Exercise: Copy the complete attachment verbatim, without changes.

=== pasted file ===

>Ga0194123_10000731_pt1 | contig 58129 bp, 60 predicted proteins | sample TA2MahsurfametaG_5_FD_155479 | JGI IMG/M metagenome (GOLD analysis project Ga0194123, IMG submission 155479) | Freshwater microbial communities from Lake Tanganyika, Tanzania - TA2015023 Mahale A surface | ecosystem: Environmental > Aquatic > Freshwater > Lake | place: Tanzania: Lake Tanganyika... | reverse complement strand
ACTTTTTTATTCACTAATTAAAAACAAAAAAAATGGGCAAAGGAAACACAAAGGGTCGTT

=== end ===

>Ga0194123_10000731_pt1 | contig 58129 bp, 60 predicted proteins | sample TA2MahsurfametaG_5_FD_155479 | JGI IMG/M metagenome (GOLD analysis project Ga0194123, IMG submission 155479) | Freshwater microbial communities from Lake Tanganyika, Tanzania - TA2015023 Mahale A surface | ecosystem: Environmental > Aquatic > Freshwater > Lake | place: Tanzania: Lake Tanganyika... | reverse complement strand
ACTTTTTTATTCACTAATTAAAAACAAAAAAAATGGGCAAAGGAAACACAAAGGGTCGTT